1. Look for the right problem to solve. This is the starting point. Look for real problems by understanding your customer needs. Some of my past writings have covered how to get startup ideas, how to validate the ideas and the blueprint you can use to achieve product market fit and scaling.

Suggested ReadHow to Validate if your Startup idea is a viable business

  1. Understand your revenue opportunities. Look out early for how the idea will make money. Validate your idea and ensure you understand how to acquire users and generate sustainable revenue
  2. Build the right staff and leadership team. Your team determines your growth potential. Working with mentors and advisors who are familiar with your technology or customer needs is also beneficial. Jason of iROKOtv is a “cat with nine lives” who exemplifies this lesson.
  3. Funding. While you can potentially bootstrap your way to growth, you should understand your needs for outside funding and investor relations. Today, there are several opportunities to get funded (via Demo Days, event pitches and networking) that you should take advantage of. In addition, by receiving formal funding, you are able to leverage the expertise and connections of your board members.

A case study: How I would clone a startup

There is a popular saying  that “content is King”. As of today, video is the new content as there is a huge growth of video consumption (Facebook is so crazy about videos they even launched Facebook Live and Instagram stories). Add this to the huge amount of videos produced on sites like YouTube, Vine, Twitch, Snapchat etc). The common theme is that all these videos are generated by users (user generated content).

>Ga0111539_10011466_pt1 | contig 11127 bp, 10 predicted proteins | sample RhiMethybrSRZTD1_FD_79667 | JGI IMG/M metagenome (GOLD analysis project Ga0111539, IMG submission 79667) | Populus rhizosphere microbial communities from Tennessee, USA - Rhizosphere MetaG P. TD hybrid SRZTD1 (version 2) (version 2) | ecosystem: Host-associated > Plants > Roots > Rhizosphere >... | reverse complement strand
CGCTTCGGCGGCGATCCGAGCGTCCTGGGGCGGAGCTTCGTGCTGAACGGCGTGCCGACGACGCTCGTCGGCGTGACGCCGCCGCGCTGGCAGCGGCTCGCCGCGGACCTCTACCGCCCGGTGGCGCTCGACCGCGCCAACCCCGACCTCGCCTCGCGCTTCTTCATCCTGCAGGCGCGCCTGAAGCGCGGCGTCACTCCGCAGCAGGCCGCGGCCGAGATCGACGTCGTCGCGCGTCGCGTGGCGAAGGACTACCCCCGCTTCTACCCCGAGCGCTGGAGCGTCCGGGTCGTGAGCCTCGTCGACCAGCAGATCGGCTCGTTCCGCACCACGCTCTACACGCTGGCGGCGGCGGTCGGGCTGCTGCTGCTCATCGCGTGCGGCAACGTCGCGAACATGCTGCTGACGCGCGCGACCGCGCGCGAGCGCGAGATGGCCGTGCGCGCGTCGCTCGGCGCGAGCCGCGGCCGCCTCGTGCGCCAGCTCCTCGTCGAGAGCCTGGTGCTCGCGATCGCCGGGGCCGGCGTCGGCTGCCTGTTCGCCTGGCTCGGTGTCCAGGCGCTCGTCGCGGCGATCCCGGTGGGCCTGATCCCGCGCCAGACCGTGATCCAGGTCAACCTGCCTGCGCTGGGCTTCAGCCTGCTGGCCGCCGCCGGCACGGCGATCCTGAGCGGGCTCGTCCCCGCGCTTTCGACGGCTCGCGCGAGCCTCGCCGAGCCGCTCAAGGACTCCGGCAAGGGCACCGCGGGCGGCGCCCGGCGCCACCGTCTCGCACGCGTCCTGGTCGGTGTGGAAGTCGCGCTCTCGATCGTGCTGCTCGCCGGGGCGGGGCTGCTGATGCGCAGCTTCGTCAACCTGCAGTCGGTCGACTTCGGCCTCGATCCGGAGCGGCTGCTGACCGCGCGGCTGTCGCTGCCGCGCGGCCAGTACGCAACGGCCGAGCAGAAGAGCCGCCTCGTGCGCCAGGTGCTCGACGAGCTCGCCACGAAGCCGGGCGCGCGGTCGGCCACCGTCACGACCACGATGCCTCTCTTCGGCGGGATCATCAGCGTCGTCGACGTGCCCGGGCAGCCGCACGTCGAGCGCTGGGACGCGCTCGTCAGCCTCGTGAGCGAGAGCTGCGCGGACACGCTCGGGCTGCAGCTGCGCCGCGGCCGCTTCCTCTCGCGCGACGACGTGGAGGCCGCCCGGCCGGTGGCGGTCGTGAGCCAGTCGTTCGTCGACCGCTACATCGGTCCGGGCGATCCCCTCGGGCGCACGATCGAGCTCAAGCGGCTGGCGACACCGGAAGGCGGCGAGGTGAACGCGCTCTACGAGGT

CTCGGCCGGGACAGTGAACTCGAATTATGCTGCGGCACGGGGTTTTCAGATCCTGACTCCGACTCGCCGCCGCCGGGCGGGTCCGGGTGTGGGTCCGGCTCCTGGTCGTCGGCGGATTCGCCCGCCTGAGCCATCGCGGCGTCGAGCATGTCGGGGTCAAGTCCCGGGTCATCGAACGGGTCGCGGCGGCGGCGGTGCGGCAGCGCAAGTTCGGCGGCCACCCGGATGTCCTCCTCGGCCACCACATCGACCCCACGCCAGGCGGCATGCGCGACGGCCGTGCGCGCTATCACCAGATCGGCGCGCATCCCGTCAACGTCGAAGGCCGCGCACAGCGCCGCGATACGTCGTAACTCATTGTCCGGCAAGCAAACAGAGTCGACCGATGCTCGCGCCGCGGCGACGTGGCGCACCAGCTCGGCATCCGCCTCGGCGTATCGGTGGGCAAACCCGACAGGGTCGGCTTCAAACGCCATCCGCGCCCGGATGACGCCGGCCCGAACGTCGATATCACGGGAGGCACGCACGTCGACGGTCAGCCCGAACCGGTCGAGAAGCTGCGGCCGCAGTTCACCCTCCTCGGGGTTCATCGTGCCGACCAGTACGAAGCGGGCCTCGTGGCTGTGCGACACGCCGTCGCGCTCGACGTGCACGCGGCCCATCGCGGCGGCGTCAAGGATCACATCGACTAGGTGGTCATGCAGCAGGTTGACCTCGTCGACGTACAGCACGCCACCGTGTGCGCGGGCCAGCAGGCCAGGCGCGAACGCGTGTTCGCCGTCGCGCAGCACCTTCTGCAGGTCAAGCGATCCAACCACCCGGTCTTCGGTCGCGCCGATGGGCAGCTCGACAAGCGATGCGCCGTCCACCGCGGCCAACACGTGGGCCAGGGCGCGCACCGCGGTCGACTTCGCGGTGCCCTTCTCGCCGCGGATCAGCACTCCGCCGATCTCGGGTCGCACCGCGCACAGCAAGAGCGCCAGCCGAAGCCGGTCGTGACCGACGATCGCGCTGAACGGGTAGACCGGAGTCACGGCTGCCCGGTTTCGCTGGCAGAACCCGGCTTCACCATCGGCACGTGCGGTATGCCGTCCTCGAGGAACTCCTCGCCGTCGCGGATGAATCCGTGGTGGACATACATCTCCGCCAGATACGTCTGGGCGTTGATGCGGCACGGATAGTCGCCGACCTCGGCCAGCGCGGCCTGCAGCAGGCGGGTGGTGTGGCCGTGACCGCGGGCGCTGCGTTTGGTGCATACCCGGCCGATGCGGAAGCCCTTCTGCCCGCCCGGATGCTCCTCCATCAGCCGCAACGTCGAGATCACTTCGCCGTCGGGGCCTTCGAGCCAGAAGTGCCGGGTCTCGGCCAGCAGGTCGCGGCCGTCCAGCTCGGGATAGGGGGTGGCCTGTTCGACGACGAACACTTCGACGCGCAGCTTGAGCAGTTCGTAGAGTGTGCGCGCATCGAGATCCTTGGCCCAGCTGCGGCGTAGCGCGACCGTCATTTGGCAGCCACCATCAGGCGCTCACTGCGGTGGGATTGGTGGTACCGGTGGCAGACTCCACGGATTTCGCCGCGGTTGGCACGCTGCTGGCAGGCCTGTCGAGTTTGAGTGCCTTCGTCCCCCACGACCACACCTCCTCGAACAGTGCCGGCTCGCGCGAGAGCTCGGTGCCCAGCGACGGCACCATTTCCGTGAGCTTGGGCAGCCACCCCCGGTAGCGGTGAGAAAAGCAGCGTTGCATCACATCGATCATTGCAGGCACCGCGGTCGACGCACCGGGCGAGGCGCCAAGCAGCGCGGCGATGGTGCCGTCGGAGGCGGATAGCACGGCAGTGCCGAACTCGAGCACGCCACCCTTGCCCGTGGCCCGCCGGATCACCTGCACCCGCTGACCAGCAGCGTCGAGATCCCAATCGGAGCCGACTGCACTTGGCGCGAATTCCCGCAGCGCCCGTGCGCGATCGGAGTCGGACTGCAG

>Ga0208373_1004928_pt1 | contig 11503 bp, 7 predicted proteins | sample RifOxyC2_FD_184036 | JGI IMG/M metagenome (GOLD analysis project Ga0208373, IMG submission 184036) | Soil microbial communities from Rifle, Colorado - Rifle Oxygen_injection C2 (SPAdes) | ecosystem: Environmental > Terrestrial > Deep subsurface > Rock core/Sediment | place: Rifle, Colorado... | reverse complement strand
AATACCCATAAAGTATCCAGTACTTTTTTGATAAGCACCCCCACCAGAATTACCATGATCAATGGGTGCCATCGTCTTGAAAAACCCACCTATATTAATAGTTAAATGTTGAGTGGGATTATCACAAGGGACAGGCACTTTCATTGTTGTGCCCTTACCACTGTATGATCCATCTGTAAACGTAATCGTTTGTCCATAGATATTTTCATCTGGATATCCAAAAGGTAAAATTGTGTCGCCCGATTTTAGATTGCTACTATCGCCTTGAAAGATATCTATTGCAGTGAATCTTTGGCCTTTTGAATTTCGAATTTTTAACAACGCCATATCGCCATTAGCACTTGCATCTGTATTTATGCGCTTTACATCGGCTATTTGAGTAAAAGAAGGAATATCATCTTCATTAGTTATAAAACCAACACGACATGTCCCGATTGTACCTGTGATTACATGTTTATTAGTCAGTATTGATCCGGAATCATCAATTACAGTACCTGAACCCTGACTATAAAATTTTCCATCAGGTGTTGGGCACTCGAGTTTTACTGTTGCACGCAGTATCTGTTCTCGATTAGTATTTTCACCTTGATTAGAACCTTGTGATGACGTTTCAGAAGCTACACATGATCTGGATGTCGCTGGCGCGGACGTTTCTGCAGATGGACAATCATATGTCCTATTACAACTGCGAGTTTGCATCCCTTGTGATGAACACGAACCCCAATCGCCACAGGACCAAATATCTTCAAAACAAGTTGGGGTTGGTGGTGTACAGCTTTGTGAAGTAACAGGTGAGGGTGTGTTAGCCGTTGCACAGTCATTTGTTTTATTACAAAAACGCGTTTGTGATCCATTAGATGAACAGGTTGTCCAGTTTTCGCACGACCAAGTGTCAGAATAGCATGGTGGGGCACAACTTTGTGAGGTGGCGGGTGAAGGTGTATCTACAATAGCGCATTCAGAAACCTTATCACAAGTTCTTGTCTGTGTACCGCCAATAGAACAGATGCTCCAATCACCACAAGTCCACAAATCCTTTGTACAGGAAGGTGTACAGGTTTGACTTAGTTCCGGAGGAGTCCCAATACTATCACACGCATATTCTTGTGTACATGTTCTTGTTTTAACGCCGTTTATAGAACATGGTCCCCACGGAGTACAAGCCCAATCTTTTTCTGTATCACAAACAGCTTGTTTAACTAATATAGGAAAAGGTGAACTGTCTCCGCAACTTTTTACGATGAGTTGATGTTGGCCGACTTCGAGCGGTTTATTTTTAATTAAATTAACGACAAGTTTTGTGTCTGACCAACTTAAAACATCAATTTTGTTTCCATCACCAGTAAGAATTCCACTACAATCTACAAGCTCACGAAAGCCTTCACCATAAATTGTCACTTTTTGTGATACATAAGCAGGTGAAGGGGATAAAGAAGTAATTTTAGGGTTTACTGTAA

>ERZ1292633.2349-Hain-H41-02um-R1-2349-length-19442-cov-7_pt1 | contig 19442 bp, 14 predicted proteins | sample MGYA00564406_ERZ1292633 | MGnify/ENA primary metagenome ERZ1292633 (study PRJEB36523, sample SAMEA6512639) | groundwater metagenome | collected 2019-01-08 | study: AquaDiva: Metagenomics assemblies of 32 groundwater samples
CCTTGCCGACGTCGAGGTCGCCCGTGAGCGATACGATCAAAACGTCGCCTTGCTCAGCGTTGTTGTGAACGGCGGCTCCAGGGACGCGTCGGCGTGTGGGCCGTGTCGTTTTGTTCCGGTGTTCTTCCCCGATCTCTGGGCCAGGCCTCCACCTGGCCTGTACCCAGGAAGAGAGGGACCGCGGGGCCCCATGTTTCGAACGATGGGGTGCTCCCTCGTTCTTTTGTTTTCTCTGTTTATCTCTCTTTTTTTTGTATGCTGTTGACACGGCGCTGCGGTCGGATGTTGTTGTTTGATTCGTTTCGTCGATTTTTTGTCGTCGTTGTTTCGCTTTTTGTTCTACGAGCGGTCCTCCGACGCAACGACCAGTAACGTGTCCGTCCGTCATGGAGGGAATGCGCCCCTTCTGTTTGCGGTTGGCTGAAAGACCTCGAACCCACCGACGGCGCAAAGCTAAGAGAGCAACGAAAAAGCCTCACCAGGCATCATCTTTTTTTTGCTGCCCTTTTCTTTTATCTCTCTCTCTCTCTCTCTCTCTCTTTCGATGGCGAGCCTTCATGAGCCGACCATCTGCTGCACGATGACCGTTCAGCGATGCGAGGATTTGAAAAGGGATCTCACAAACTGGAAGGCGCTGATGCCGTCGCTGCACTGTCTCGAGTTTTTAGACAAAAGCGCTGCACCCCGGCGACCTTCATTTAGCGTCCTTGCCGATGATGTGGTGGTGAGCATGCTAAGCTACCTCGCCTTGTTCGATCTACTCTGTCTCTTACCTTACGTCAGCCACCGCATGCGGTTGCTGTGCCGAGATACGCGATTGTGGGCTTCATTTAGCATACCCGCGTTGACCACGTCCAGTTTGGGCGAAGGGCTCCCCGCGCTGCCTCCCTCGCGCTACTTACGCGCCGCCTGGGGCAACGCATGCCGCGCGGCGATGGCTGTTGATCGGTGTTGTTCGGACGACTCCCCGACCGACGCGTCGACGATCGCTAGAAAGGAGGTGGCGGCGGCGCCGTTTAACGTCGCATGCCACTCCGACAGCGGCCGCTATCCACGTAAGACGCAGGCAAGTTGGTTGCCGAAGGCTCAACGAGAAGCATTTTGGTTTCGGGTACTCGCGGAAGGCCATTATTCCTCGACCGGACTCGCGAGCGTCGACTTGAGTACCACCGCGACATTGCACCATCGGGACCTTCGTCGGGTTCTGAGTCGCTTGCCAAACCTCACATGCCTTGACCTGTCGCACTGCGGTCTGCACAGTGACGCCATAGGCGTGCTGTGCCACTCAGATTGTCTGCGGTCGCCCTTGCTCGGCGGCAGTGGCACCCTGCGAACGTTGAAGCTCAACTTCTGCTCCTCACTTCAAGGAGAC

With this creation pattern, it is safe to assume that building a platform where users can generate and distribute their self-made, home-brewed videos will be a good product. So, I recently came across a platform where users can create video tributes for their loved ones which I think makes for a good case study.

Here we go!


Tribute Home
As the name implies, is a website dedicated to paying tribute to someone. According to their website, “Tribute makes it easy to create a collaborative video montage that you can give as a gift on any important occasion” Frankly, when you see their intro video, you will appreciate the impact it truly has both to the person making the tribute as well as the recipient. (Another eligible startup is MyleStoned)

Building an MVP for my clone startup

The key question is; “Will this product sell in my market (Nigeria)?” A better way to approach this is to use the 4-part framework and use the startup reverse engineering approach to identify which key problems exists in the local market.

As I am a non-technical co-founder, one of the skill-sets is the ability to think through an idea so an agency or developer can understand what the startup you want to build can do. Plus, I am a big believer in achieving product market fit on a budget (because Noah Kagan and all the wise sages say so 🙂

For example, here is what I did with this idea:

1. Design and technology